When I was learning to unicycle I was having some trouble, so I asked a local expert to watch me and tell me what I was doing wrong. He did, and it helped tremendously. Gradually over the years as I helped other people learn to ride, I learned another lesson: everyone does the same things wrong. I could have asked that guy for his advice without even bringing a unicycle and he probably would have told me the same thing.
So to all you people out there who are learning to ride a unicycle, here's what you're doing wrong:
To those who are not learning to ride a unicycle: you need to practice more or you'll never get it.
Having put about 9000km on my 10-year-old steel hybrid bicycle, I've been thinking maybe it's time I got something better. I'd like to bike more and drive less, so it might be nice to have a bike that can more efficiently convert my effort into forward motion. This means something stiffer, lighter, and with an optional lower riding position that perhaps doesn't require steering with my elbows.
So I stopped by a bike store on my way to work today and tried out a road bike. The drop bars made my hands ache after just a couple minutes and I hated the weird shifters built into the brakes. I'd probably build up whatever hand muscles are required and get used to the shifters, but the test ride was entirely unpleasant. I got back onto my own bike to head to work and it felt like slipping into an old worn shoe. It's not as fleet or sprightly as it could be, but it sure is comfortable.
I take most luxuries of modern civilization for granted most of the time. I generally don't think about my phenomenally good health except when it's flagging and I think about refrigeration most when I'm camping. Hot showers, reliable shelter, good roads, an astonishing lack of violence. I definitely lucked out into a world of material comforts. But most days go by without me having noticed, because it's so easy to ignore things you're accustomed to.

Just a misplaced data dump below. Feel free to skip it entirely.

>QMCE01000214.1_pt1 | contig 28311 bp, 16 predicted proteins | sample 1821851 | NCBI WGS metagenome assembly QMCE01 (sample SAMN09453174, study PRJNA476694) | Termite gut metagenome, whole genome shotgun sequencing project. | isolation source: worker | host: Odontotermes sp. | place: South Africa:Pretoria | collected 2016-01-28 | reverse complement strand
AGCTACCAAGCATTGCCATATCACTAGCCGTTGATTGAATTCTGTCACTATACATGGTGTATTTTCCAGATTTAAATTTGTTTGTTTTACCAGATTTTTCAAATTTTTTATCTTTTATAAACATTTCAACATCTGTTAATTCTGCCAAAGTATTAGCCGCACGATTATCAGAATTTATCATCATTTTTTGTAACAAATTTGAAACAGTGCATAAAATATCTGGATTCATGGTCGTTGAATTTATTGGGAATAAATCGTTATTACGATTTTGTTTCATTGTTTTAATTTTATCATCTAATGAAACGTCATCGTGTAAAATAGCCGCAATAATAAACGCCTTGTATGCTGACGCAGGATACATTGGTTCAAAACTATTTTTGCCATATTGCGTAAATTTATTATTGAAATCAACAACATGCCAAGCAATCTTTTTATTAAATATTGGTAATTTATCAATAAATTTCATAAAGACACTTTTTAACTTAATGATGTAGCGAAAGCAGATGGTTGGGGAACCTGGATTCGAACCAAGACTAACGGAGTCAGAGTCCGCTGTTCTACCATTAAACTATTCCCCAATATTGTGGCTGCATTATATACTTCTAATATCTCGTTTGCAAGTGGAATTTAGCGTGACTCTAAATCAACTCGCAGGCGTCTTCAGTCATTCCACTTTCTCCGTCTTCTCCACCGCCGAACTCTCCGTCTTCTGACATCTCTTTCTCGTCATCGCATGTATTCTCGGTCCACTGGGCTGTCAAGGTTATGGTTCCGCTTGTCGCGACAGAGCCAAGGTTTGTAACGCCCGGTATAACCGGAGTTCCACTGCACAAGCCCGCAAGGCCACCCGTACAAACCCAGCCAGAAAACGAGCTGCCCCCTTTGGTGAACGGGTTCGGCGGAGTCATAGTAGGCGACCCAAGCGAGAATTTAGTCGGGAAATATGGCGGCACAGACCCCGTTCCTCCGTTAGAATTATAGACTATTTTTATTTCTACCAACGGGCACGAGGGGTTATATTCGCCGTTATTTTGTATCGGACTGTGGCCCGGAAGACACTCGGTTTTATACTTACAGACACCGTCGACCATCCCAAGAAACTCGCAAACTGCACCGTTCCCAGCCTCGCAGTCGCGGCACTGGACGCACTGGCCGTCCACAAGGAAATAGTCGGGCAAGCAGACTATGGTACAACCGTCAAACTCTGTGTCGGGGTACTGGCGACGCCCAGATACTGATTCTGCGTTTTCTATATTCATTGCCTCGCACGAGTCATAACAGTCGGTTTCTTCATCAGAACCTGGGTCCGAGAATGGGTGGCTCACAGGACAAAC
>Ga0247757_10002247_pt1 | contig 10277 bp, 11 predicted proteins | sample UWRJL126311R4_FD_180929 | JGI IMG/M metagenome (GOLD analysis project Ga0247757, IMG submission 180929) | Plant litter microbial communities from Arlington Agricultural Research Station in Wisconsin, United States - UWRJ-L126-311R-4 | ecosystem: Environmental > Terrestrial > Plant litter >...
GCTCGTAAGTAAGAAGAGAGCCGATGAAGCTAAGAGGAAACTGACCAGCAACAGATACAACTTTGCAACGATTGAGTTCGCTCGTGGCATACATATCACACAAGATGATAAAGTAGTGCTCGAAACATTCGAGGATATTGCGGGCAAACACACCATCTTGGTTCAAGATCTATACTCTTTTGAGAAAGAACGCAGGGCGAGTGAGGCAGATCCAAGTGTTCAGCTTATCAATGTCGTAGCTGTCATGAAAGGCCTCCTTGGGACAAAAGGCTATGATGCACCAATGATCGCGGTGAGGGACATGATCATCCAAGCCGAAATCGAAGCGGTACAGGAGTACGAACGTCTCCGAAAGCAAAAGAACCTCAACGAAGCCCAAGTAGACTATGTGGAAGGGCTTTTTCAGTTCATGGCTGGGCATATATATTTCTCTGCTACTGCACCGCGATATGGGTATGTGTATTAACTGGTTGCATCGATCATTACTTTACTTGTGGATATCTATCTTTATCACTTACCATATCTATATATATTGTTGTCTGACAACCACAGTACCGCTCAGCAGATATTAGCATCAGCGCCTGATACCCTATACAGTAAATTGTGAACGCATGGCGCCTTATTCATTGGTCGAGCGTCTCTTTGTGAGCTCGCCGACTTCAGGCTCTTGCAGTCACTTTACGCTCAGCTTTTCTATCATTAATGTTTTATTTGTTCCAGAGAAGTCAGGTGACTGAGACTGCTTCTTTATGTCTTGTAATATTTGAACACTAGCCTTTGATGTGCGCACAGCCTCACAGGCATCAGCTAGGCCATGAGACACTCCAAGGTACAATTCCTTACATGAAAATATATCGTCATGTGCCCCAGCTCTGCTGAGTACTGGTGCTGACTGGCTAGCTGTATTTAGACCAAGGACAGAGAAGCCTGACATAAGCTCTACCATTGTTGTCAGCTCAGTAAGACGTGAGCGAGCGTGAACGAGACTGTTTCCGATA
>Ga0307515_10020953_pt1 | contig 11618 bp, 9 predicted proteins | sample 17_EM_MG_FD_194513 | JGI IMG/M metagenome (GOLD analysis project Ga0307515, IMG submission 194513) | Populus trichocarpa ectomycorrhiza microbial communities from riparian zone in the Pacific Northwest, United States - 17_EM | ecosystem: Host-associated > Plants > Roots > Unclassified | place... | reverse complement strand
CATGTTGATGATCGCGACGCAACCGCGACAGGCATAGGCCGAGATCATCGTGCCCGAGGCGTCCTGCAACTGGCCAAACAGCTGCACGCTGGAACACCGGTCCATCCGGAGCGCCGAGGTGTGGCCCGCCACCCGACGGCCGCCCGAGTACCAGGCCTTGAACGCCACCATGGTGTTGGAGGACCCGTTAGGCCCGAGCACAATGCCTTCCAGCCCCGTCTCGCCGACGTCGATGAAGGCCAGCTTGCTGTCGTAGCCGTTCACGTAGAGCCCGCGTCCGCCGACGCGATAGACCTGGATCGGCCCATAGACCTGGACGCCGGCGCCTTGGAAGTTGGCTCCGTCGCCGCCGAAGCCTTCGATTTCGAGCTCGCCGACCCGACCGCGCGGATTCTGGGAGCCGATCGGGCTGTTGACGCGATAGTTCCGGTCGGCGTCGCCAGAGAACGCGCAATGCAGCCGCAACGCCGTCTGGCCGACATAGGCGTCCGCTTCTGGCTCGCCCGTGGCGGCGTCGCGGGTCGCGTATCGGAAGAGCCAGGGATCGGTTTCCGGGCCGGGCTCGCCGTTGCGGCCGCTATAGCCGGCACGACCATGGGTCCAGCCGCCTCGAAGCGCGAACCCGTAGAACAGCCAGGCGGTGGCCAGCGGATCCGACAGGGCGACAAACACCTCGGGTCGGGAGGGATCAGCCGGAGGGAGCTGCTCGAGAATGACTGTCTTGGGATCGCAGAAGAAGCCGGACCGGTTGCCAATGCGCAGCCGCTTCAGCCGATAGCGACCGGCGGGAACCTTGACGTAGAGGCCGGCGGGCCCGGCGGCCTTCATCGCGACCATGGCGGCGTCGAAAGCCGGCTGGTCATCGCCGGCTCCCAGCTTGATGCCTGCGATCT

And then there's hot chocolate. MmmMmmmMmmmm. Silky, sweet hot chocolate. Lately, with espresso in it, junkie that I've become. Like bananas, it's one of those things about which I often say "I'm going to miss this when civilization collapses", even though I'll probably be preoccupied with more mundane things. Any day you can worry about where to find a mocha is a good day, but actually finding one seems special, even when it happens several times a week.
Dear people who told me when I moved out here ten years ago that I'd get used to the amazing weather and I'd stop noticing and appreciating it every single day,
There's a large class of things I don't mind doing and that need to be done, but that I approach with such reluctance that I never get around to doing them. House cleaning is one example. I don't actually mind the process of it, but it's rare that I can force myself to start. My to-do list is littered with these kinds of chores, and I feel like a bum because it's not as though any of them would be difficult or loathsome if I simply dove in.
This is the sort of thing I thought I'd have solved by now. According to my calendar, I'm well into adulthood, so in theory the knowledge that these looming tasks bother me more when I'm not doing them than when I am would sink in and cause me to jump up and begin, but that's just not the case.
Instead, the sort of wisdom I've gained in my old age is in how to work around the personal failings I can't seem to fix. For example, I'm happier when I leave the house and go out into the aforementioned lovely weather, but since it's apparently too difficult to take this to heart on the weekends when I have nowhere I need to be, I simply make sure I keep no food at home. When I get hungry enough, I have to go out, and lo! Just like every other time, I'm glad I finally did and by the way what took me so long.
Tricking myself over the wall is one reason I prefer not to live alone. Given a nudge, I'll do what needs to be done, and that nudge can be as simple and subtle as being exposed to someone else's activity who, even if they're no more industrious than I, is perhaps at least out of phase so we can provide activation energy to each other when necessary.
Note to self: a long and gruelling workout in the morning feels great the rest of the day.